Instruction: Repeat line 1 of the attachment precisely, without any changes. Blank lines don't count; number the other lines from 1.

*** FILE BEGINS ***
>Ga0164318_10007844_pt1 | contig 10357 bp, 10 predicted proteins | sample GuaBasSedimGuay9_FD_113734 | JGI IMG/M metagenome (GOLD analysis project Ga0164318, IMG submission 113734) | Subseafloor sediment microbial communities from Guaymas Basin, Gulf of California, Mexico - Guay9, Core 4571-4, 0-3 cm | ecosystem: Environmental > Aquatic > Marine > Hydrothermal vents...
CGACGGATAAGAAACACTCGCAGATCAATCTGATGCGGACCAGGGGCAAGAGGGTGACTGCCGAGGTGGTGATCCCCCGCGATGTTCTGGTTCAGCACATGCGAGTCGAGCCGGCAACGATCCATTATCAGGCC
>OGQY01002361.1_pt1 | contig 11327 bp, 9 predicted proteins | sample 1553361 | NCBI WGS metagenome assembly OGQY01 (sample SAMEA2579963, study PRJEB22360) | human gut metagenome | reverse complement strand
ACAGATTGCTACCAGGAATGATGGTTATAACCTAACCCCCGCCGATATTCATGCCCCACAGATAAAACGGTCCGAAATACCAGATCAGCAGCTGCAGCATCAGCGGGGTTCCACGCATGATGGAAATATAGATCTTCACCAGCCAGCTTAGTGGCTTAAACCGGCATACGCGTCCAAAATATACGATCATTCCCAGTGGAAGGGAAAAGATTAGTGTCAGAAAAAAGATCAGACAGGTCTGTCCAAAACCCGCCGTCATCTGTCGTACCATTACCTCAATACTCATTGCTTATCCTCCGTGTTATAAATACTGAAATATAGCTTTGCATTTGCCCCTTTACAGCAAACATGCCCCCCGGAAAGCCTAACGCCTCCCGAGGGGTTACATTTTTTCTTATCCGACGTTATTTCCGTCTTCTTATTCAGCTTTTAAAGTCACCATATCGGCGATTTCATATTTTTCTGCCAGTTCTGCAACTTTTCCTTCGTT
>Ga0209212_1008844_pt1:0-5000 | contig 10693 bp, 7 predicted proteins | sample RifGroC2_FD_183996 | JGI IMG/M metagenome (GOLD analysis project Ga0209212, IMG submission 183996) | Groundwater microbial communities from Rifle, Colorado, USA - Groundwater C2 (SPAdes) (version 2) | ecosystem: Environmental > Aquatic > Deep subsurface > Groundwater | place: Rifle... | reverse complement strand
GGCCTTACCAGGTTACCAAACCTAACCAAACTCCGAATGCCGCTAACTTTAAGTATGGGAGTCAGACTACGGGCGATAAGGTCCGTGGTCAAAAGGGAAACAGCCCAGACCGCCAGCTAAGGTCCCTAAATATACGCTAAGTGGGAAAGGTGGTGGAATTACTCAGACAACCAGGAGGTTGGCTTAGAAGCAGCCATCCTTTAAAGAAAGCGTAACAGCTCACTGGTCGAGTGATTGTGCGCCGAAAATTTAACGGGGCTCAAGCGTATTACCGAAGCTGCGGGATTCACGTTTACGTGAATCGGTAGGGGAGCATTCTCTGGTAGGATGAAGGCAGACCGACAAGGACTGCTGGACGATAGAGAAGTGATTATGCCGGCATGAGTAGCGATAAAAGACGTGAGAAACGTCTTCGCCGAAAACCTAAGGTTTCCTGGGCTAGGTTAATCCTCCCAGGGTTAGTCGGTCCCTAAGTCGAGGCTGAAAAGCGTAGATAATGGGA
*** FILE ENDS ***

>Ga0164318_10007844_pt1 | contig 10357 bp, 10 predicted proteins | sample GuaBasSedimGuay9_FD_113734 | JGI IMG/M metagenome (GOLD analysis project Ga0164318, IMG submission 113734) | Subseafloor sediment microbial communities from Guaymas Basin, Gulf of California, Mexico - Guay9, Core 4571-4, 0-3 cm | ecosystem: Environmental > Aquatic > Marine > Hydrothermal vents...